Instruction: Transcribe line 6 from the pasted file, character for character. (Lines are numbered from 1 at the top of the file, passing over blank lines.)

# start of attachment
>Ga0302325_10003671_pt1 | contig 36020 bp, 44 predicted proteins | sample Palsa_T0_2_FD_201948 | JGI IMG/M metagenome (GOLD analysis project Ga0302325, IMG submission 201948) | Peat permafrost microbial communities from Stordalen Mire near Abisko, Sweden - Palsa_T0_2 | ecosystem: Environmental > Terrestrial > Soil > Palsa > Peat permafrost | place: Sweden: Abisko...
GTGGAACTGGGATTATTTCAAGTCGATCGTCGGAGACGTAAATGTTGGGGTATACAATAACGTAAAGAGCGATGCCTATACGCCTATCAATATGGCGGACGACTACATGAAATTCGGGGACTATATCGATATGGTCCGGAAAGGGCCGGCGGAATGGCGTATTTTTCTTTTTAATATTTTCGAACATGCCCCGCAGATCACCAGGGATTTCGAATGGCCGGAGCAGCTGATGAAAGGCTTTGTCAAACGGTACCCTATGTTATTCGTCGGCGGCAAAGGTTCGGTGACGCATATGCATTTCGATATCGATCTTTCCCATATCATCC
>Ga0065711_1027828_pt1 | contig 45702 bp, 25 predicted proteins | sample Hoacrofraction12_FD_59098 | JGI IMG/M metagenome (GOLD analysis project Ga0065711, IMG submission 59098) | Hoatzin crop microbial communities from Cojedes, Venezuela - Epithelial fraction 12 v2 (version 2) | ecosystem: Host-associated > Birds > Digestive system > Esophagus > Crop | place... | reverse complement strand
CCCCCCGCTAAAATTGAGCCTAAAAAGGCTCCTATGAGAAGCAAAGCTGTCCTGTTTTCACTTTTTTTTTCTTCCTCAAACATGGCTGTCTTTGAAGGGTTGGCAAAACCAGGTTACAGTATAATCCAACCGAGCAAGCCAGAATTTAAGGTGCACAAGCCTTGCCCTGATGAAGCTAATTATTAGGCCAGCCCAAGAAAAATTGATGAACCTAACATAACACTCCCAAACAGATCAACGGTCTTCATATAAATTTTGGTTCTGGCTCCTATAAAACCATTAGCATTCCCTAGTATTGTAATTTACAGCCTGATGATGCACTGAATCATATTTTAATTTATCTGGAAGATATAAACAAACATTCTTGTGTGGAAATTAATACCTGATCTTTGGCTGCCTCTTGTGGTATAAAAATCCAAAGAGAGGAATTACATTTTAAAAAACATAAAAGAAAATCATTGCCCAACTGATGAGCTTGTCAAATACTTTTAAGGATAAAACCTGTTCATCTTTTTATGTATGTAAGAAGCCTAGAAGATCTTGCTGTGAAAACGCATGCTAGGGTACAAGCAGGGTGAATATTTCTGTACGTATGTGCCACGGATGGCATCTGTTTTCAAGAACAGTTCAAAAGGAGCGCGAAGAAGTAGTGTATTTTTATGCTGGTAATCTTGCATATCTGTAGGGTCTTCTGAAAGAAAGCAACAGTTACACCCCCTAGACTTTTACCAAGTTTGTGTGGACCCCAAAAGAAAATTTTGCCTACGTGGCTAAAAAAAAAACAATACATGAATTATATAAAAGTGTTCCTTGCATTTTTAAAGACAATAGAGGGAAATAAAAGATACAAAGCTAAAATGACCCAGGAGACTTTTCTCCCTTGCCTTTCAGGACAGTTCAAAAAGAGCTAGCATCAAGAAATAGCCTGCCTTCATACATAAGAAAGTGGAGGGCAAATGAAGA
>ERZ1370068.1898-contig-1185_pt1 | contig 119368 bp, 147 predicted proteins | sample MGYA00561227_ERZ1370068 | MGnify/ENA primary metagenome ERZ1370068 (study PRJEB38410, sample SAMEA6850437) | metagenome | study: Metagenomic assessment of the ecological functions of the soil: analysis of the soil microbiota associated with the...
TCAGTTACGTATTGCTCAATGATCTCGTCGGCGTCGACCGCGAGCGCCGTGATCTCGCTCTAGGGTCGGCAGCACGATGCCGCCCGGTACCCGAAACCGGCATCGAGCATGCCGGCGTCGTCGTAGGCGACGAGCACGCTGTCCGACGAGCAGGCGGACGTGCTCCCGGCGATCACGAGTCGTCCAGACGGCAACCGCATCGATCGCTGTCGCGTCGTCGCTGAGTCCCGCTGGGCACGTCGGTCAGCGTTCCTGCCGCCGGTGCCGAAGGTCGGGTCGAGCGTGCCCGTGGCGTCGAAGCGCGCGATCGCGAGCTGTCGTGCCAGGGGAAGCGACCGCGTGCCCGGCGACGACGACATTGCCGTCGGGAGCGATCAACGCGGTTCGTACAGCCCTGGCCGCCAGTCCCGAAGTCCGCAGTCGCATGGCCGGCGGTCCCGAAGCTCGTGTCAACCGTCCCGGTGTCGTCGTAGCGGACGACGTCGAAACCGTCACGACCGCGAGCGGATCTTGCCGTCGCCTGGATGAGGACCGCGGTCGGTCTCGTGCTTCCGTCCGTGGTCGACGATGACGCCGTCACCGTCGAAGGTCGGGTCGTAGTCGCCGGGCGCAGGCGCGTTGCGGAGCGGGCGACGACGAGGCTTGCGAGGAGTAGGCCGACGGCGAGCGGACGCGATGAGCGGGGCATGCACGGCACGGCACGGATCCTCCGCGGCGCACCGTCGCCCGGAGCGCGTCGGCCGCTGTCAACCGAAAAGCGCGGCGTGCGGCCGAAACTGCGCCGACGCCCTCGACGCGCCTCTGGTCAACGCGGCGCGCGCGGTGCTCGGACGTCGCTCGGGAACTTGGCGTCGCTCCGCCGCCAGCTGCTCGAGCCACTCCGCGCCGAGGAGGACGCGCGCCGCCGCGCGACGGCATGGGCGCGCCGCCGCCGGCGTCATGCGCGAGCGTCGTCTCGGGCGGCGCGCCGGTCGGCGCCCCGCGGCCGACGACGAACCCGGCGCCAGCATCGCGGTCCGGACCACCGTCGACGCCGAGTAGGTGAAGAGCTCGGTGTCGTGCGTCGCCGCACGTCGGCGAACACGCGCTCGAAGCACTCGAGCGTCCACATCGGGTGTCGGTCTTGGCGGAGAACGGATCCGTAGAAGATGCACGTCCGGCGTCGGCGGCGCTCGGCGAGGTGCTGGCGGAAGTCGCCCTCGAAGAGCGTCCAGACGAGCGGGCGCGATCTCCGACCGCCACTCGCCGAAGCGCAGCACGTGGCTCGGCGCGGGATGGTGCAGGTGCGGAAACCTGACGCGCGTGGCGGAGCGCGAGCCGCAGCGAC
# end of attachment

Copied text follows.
TCAGTTACGTATTGCTCAATGATCTCGTCGGCGTCGACCGCGAGCGCCGTGATCTCGCTCTAGGGTCGGCAGCACGATGCCGCCCGGTACCCGAAACCGGCATCGAGCATGCCGGCGTCGTCGTAGGCGACGAGCACGCTGTCCGACGAGCAGGCGGACGTGCTCCCGGCGATCACGAGTCGTCCAGACGGCAACCGCATCGATCGCTGTCGCGTCGTCGCTGAGTCCCGCTGGGCACGTCGGTCAGCGTTCCTGCCGCCGGTGCCGAAGGTCGGGTCGAGCGTGCCCGTGGCGTCGAAGCGCGCGATCGCGAGCTGTCGTGCCAGGGGAAGCGACCGCGTGCCCGGCGACGACGACATTGCCGTCGGGAGCGATCAACGCGGTTCGTACAGCCCTGGCCGCCAGTCCCGAAGTCCGCAGTCGCATGGCCGGCGGTCCCGAAGCTCGTGTCAACCGTCCCGGTGTCGTCGTAGCGGACGACGTCGAAACCGTCACGACCGCGAGCGGATCTTGCCGTCGCCTGGATGAGGACCGCGGTCGGTCTCGTGCTTCCGTCCGTGGTCGACGATGACGCCGTCACCGTCGAAGGTCGGGTCGTAGTCGCCGGGCGCAGGCGCGTTGCGGAGCGGGCGACGACGAGGCTTGCGAGGAGTAGGCCGACGGCGAGCGGACGCGATGAGCGGGGCATGCACGGCACGGCACGGATCCTCCGCGGCGCACCGTCGCCCGGAGCGCGTCGGCCGCTGTCAACCGAAAAGCGCGGCGTGCGGCCGAAACTGCGCCGACGCCCTCGACGCGCCTCTGGTCAACGCGGCGCGCGCGGTGCTCGGACGTCGCTCGGGAACTTGGCGTCGCTCCGCCGCCAGCTGCTCGAGCCACTCCGCGCCGAGGAGGACGCGCGCCGCCGCGCGACGGCATGGGCGCGCCGCCGCCGGCGTCATGCGCGAGCGTCGTCTCGGGCGGCGCGCCGGTCGGCGCCCCGCGGCCGACGACGAACCCGGCGCCAGCATCGCGGTCCGGACCACCGTCGACGCCGAGTAGGTGAAGAGCTCGGTGTCGTGCGTCGCCGCACGTCGGCGAACACGCGCTCGAAGCACTCGAGCGTCCACATCGGGTGTCGGTCTTGGCGGAGAACGGATCCGTAGAAGATGCACGTCCGGCGTCGGCGGCGCTCGGCGAGGTGCTGGCGGAAGTCGCCCTCGAAGAGCGTCCAGACGAGCGGGCGCGATCTCCGACCGCCACTCGCCGAAGCGCAGCACGTGGCTCGGCGCGGGATGGTGCAGGTGCGGAAACCTGACGCGCGTGGCGGAGCGCGAGCCGCAGCGAC